Demonstrating QTC Value

Simon Webb

Simon Webb

Senior Practice Director

Following on from my blog a few weeks ago about The Secret to a Successful CPQ Implementation, I’m going to share my experience of measuring the outcomes that successful CPQ, and more broadly Quote-to-Cash (QTC) transformations deliver.

Why KPIs?

Before I talk about how we measure these KPIs, it’s worth explaining why we define and measure them. Put simply, KPIs are a proxy for measuring value. By measuring the improvements that a transformation makes against the initial baselined KPIs, we can prove that value, and quantify it. This enables the project team and the stakeholders that have backed and delivered the program to demonstrate the value delivered.

Value Discovery

Choosing and measuring KPIs

So how do we identify KPIs? KPIs are associated with processes or complete value chains e.g. Quote to Cash. You know the process scope as you will have defined the processes that will be impacted by the transformation during the planning phase. You then choose appropriate KPIs to capture the improvements that you have defined in your business case.

Apttus has a set of QTC KPIs that we typically use to measure success. You can choose from these, or there are other process models that you could also use that have associated KPIs. You can define your own but consider whether you are in danger of reinventing the wheel!

KPIs should follow a few principles:

– The list of KPIS should be short and succinct – too many are hard to measure and to interpret;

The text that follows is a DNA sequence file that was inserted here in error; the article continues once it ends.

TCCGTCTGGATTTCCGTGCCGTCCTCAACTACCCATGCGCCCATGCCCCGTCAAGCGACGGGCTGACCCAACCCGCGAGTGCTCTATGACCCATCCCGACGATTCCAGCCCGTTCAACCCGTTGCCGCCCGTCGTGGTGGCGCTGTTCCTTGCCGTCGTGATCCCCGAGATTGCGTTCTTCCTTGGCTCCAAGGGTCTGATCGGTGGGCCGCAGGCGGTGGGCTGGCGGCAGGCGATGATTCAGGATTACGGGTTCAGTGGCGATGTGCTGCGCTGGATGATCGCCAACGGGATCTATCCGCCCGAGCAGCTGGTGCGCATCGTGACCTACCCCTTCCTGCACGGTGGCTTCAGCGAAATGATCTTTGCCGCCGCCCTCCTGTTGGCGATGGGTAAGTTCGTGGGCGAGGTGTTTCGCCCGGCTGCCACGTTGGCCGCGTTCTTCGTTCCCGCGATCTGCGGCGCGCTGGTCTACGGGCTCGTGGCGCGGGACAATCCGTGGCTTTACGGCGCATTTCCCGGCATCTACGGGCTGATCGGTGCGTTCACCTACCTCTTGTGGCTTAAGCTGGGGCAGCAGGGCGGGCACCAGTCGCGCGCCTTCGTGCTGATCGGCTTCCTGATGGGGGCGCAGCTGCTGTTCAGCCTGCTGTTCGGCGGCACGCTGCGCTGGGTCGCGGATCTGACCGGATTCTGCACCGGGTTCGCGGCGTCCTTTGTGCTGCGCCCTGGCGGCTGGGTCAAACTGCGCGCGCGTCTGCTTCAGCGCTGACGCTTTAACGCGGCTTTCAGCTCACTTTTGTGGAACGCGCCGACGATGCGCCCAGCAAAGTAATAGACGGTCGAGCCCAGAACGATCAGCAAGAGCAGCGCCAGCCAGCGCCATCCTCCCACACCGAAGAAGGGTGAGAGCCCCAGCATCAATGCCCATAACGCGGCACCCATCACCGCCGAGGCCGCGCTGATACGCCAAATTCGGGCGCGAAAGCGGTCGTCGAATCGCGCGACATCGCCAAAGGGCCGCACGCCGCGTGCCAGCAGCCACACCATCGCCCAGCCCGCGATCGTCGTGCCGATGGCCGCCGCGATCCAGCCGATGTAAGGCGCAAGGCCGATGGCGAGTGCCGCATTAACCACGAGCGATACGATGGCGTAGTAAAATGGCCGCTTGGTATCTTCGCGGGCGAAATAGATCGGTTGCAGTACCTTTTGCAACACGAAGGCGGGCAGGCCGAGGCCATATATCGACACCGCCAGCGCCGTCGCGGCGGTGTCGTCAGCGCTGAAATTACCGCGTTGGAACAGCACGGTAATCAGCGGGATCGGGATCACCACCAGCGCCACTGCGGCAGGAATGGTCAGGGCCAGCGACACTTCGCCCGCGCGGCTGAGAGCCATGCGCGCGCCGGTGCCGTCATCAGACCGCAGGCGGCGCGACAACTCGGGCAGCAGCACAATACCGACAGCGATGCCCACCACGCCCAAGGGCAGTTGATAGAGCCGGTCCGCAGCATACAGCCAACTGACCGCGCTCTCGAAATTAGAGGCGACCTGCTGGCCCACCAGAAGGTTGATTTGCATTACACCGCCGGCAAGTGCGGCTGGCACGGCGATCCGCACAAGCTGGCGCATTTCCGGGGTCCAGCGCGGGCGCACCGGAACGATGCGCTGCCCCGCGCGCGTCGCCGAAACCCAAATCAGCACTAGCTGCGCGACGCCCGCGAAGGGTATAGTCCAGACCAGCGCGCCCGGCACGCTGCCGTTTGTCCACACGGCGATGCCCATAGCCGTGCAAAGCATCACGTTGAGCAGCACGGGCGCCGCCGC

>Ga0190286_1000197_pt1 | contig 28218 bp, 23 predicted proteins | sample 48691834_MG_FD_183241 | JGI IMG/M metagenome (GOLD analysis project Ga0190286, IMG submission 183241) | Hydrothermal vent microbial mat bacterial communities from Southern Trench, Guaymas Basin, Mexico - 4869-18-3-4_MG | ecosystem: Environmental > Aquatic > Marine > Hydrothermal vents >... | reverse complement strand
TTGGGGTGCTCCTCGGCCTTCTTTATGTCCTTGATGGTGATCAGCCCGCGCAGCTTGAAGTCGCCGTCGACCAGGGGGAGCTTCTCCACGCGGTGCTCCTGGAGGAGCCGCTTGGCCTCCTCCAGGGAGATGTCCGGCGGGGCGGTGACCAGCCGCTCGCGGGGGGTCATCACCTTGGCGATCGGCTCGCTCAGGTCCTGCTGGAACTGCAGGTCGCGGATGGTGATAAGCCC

– Each KPI should be easily measured and easily understood;

– KPIs should be significantly influenced by the relevant project (minimum external “noise”);

– KPIs should map directly to business value; they should have direct, measurable $ impact

To enable easy measurement, reconciliation and automated reporting, most or all data used to calculate KPIs should be contained in CRM, then reported out via dashboards.

Driving value and excellence

Now you’ve defined the KPIs and have a way to capture and report them, you should start using them in your operational meetings, driving value from your transformation and delivering operational excellence.

KPI evolution

As the transformation of the QTC value chain continues, the KPIs validate the business case and demonstrate the value delivered. As you reach your target levels, the KPIs in-use should be reviewed with a view to start introducing leading indicators i.e. climbing the KPI sophistication curve.

Indicative “Tier 1” KPIs are close-lagging indicators of success and strongly indicative of process changes brought about by the transformation.

Comprehensive “Tier 2” KPIs are longer lag time metrics that may have multiple influences but are important to executives

Predictive “Tier 3” KPIs are leading indicators of project and company performance such as deal quality and customer lifetime value. These KPIs should be measured only after Tier 1 & 2 KPIs are driven to success.

KPI sophistication curve

KPI Sophistication Curve


Having read this, I hope that you understand why we use KPIs to measure success and validate the business case. I’ve touched on how we initially define the KPIs, use them operationally and refine them over time to move towards leading, predictive indicators.

Across the last two blogs, I’ve indicated how to set a QTC transformation program up for success, and how to measure that success. Please reach out to me directly if you would like to discuss any of these topics in more detail.

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